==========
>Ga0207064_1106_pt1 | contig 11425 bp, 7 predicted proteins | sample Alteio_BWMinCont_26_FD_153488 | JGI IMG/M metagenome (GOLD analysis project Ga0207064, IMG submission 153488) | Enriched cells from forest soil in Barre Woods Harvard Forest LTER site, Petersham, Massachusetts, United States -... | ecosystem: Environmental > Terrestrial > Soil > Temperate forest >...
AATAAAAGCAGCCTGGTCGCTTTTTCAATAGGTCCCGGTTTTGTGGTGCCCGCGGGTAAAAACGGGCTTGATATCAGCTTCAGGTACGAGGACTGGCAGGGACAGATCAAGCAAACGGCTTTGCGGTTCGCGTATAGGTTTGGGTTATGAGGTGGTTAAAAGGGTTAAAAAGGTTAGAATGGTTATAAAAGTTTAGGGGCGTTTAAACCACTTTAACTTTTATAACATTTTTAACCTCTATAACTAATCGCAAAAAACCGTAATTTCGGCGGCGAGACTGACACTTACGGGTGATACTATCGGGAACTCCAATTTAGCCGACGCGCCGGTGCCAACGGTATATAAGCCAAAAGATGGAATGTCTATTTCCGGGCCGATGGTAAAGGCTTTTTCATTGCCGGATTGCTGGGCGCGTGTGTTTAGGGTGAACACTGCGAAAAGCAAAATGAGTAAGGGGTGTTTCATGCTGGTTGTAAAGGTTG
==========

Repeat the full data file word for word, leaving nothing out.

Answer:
>Ga0207064_1106_pt1 | contig 11425 bp, 7 predicted proteins | sample Alteio_BWMinCont_26_FD_153488 | JGI IMG/M metagenome (GOLD analysis project Ga0207064, IMG submission 153488) | Enriched cells from forest soil in Barre Woods Harvard Forest LTER site, Petersham, Massachusetts, United States -... | ecosystem: Environmental > Terrestrial > Soil > Temperate forest >...
AATAAAAGCAGCCTGGTCGCTTTTTCAATAGGTCCCGGTTTTGTGGTGCCCGCGGGTAAAAACGGGCTTGATATCAGCTTCAGGTACGAGGACTGGCAGGGACAGATCAAGCAAACGGCTTTGCGGTTCGCGTATAGGTTTGGGTTATGAGGTGGTTAAAAGGGTTAAAAAGGTTAGAATGGTTATAAAAGTTTAGGGGCGTTTAAACCACTTTAACTTTTATAACATTTTTAACCTCTATAACTAATCGCAAAAAACCGTAATTTCGGCGGCGAGACTGACACTTACGGGTGATACTATCGGGAACTCCAATTTAGCCGACGCGCCGGTGCCAACGGTATATAAGCCAAAAGATGGAATGTCTATTTCCGGGCCGATGGTAAAGGCTTTTTCATTGCCGGATTGCTGGGCGCGTGTGTTTAGGGTGAACACTGCGAAAAGCAAAATGAGTAAGGGGTGTTTCATGCTGGTTGTAAAGGTTG